Treating colorectal cancer with lymphocytes is alternative to
13 May 2007
Researchers at Karolinska Institutet in Sweden have
discovered a new method of treating advanced colorectal cancer without the
need for chemotherapy. By removing special lymphocytes (white blood cells),
cultivating them and returning them to the patient s body, scientists can
strengthen the patient's immune defence and stop the spread of the tumour.
Kjell Dahl, a specialist physician at Stockholm South General Hospital, has
written his thesis on immunotherapy as an alternative to chemotherapy
(cytotoxins and cytostatics) for the treatment of advanced colorectal
cancer. The method has no adverse effects and may save and prolong the lives
of seriously ill patients.
Cancer tumours in the large bowel spread into
the body through the lymphatic system, passing into the lymph nodes via the
lymphatic vessels. The first lymph node passed is commonly called the
sentinel node, from where the lymph spreads in different directions around
the body. The sentinel node is therefore a good indicator of whether or not
the cancer has spread. The lymph nodes contain lymphocytes, which form part
of the body's immune defence. Different lymphocytes react with and kill
different intruders that invade the body.
The scientists have managed to
identify the sentinel nodes during surgery and have found the lymphocytes
that attack cancer tumours in the large bowel. They have also succeeded in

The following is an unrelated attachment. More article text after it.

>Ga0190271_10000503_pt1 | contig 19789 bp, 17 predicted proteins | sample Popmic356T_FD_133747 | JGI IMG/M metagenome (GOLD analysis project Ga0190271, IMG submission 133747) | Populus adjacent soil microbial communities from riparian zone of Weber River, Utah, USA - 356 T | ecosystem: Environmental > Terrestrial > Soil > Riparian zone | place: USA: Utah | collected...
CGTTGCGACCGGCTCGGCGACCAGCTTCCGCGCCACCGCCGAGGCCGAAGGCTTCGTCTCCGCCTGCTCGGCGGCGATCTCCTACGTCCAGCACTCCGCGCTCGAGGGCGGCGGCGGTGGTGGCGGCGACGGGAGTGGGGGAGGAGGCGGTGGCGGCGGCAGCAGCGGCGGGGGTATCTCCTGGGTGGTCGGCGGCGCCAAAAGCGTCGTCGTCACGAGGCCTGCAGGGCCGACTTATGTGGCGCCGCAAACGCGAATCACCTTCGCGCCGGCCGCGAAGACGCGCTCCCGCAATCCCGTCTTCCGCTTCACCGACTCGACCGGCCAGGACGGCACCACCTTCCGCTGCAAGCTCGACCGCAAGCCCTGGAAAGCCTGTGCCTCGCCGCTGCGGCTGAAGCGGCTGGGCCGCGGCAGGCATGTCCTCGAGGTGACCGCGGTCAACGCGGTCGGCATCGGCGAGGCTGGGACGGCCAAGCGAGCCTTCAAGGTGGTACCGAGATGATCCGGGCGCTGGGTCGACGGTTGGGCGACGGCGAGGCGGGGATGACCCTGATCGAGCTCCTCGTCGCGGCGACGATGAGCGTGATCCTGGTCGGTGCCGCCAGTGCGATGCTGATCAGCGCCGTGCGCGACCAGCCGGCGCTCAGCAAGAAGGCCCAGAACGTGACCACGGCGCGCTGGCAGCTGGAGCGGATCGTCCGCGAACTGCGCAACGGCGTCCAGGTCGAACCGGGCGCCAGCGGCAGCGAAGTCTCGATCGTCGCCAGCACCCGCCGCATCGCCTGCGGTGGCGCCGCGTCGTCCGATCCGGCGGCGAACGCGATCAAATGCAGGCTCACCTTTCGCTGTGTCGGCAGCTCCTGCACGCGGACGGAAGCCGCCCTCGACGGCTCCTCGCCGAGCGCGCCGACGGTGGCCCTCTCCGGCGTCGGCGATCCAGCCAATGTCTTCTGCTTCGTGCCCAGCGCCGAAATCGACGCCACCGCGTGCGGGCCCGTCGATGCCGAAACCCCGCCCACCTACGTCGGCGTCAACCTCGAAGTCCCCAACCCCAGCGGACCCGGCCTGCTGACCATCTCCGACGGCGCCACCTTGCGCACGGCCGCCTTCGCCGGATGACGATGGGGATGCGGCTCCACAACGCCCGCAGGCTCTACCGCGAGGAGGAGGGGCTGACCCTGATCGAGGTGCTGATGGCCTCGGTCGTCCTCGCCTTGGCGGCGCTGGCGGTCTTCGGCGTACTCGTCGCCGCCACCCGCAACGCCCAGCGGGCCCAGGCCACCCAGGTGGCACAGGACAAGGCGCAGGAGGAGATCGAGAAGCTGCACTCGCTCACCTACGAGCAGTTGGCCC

isolating the lymphocytes and cultivating them in vitro, and then returning
them to patients via blood transfusions. This procedure, which strengthens
their immune defence, is called immunotherapy and has no adverse effects
since it uses the body's own material.
"Patients treated with this method
fared better than those treated in the conventional way," says Dr Dahl. "In
some patients, the tumour was completely eradicated. The average lifespan of
patients with serious forms of advanced colorectal cancer was prolonged from
less than a year to, on average, just over two and a half years."
scientists have also discovered that it is possible to identify the first
draining lymph node of the daughter tumours of a tumour (metastases), and
that these nodes also contain tumour-reactive lymphocytes. These nodes are
called metinel nodes and they too can be isolated and cultivated in vitro
before being returned into the patient's body.
Dr Dahl stresses that the
study has its limitations, but also that the indications are good. A more
broad-based trial is now being planned in a multi-centre study to be run by
SentoClone, a company specialising in immunotherapy.
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